Randy Brown‘s first screenplay is approached with a cookie-cutter; it never attempts to hit the home-run, it’s just happy pacing along to third base. The dialogue is occasionally overly sentimental and at times cheesy, but it’s never awful or embarrassing. It actually does offer the odd laugh too; a gag about Ice Cube is fantastic. Clint’s lines may as well just be a series of grunts and groans as he practically mumbles and grunts his way through 110 minutes of film. Love Clint as one does, he has been playing an ageing Clint Eastwood for the last 15 years and it’s just all too familiar. Still, his delivery is significantly better than say Sandra Bullock who was able to win an Oscar for The Blind Side which had diabolic dialogue and zero ambition so it seems unfair to really batter the writing here.
Trouble with the Curve benefits from some beautiful cinematography and some sumptuous framing; many scenes not including the game moments look polished, radiant and vibrant. The film is crafted and layered with a plush, bold colour pallet which is certainly surprising and makes the film worthy of a cinema visit. Plus the baseball sequences are enjoyable, well choreographed and despite being obvious, still make you want to fist-pump a little.
Undoubtedly the film’s key in it’s arsenal is a demanding, absorbing performance from Adams who is clearly one of Hollywood’s strongest actresses working today. Even with fairly mediocre dialogue, she brings such energy and passion to the role that she simply slides and smooths out the bumps. Mickey’s character has emotional heft and this is where Adams gets really stuck in; she is a product of her father, a woman of our times, yet she’s humbled and defined by traditional values and ideologies. It isn’t her best performance this year – that one is in The Master which is being overlooked despite being one of the year’s best female screen-turns, but here she dominates and wins Lorenz’s feature.
Timberlake gives a good performance too in a moderately limited role but it’s great to see him embrace new things and he’s the obvious exception to the ‘singer-to-actor’ transition rule. Timberlake has proven many times of his abilities and he is able to show some of them here. Matthew Lillard pops up occasionally as the thorn in Gus’ and the Atlanta Braves’ side. He plays Philip; the new guy at the team who wants to draft players via computing and online analysis. Lillard is pretty comic as the bad guy audiences are meant to boo but alas, he doesn’t appear enough to really whine. John Goodman also stars as Gus’ best friend and co-worker Pete Klein who too likes things the good ol’ fashioned way. As always Goodman is enjoyable, plus he sports a brilliant moustache here which one presumes is his attempt at ‘Movember’.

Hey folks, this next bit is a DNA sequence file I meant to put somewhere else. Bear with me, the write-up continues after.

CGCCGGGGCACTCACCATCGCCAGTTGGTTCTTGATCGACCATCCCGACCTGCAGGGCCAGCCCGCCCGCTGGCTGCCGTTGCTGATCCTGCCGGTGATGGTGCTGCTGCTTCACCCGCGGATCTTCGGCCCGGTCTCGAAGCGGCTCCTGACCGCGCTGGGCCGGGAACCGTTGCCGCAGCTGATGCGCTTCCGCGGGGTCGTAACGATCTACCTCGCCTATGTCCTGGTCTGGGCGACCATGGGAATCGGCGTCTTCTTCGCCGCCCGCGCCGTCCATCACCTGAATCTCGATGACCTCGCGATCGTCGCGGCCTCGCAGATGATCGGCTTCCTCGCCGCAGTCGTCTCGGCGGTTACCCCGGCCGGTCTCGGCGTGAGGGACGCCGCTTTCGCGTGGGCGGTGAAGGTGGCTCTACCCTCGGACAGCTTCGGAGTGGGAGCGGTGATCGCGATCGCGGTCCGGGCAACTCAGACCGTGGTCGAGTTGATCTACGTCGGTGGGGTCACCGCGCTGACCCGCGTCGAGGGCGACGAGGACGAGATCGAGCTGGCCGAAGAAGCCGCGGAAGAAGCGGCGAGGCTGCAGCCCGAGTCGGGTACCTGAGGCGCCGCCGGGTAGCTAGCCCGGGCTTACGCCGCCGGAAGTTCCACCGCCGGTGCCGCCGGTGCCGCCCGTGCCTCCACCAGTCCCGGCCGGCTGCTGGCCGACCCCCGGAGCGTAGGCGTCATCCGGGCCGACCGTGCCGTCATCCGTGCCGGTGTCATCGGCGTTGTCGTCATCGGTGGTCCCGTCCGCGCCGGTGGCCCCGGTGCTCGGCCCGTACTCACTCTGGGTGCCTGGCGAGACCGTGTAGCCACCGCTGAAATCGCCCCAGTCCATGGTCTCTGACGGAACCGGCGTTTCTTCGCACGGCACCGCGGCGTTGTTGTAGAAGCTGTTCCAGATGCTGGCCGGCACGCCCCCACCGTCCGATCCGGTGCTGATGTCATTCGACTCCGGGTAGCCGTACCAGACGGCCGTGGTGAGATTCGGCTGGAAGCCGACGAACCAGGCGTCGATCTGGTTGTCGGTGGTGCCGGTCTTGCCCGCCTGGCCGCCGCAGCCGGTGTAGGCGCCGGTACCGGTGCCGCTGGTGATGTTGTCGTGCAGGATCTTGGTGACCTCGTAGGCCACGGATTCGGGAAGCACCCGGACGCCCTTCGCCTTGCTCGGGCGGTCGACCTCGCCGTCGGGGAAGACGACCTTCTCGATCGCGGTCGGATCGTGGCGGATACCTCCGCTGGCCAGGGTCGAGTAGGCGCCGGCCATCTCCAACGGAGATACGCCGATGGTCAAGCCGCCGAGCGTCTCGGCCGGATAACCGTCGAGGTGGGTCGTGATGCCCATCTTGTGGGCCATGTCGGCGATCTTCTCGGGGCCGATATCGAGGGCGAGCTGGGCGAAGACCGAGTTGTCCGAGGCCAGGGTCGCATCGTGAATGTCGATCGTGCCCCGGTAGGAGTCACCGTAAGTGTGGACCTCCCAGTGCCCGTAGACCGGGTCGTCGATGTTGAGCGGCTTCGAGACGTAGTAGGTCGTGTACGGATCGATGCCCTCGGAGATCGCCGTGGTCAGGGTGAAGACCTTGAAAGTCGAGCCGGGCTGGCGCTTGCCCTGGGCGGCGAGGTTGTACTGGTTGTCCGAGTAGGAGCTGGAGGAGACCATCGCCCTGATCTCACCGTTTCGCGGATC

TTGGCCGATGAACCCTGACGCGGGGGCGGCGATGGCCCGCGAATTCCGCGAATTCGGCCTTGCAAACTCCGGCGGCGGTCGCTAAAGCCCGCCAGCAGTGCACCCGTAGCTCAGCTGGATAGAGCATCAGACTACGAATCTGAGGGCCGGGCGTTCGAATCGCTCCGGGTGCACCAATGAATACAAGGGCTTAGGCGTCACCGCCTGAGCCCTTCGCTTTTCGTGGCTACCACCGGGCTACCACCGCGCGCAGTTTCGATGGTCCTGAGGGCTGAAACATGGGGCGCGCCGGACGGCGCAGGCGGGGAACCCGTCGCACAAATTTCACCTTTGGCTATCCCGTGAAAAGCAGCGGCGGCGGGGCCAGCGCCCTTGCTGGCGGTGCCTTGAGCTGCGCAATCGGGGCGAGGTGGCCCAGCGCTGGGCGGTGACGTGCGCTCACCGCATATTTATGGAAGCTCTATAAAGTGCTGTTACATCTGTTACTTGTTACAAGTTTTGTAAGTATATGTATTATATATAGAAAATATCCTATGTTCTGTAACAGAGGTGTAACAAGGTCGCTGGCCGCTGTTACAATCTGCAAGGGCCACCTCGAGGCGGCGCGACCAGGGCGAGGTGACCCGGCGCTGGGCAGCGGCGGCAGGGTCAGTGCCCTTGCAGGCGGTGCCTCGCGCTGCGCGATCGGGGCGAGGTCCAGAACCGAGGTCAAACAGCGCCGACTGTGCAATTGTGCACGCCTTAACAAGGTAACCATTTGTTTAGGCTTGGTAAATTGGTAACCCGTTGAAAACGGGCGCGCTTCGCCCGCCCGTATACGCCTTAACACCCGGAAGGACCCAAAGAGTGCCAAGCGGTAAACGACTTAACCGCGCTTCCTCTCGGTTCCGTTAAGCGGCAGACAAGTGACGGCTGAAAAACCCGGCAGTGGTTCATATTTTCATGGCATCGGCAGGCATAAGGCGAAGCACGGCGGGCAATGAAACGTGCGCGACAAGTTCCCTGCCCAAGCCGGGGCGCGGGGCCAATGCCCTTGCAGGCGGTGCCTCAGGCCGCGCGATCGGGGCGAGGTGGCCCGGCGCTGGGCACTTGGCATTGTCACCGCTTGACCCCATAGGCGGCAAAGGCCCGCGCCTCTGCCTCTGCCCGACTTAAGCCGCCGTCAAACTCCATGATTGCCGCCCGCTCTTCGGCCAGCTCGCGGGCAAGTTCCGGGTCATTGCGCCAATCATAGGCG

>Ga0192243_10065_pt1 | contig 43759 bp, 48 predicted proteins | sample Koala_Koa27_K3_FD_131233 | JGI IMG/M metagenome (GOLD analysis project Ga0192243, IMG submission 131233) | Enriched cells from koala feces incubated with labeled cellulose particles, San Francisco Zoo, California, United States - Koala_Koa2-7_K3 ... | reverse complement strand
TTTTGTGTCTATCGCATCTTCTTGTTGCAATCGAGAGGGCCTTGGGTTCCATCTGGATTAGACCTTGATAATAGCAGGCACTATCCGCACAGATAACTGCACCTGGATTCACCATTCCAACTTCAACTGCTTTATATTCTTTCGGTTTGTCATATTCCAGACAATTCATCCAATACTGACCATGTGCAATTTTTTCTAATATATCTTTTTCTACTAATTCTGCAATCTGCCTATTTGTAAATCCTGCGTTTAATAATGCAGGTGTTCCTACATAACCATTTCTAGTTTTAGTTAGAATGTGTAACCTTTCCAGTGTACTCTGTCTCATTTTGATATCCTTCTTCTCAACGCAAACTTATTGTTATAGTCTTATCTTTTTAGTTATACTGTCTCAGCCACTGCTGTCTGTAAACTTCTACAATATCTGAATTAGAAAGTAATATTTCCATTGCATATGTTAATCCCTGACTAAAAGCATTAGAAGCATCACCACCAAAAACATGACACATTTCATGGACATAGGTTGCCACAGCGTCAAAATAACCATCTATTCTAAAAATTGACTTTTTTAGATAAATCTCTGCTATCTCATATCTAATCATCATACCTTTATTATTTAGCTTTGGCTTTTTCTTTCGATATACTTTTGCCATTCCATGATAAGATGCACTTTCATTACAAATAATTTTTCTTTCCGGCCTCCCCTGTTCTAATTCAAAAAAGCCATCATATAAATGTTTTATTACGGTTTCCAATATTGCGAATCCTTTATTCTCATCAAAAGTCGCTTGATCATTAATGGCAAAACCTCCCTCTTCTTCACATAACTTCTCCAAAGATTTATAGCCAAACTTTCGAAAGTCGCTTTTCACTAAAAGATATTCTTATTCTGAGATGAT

In a few years time, you’ll likely see Trouble with the Curve showing on Channel 5 at 4:30pm on a Sunday and rightly so – it’s perfect lazy afternoon viewing that’s easy-going, inoffensive and tender, and whilst it’s never original and is happy to hold the hand and baby-step throughout it’s duration, it’s never a dull or uninvolved work. It’s certainly worth watching for Adams and it’s delightful charm which will certainly boost your mood during the winter blues. And no, the title isn’t to do with Clint’s issues downstairs; you’ll work out it’s meaning during the third act…
Trouble with the Curve is released in UK cinemas on 30th November 2012.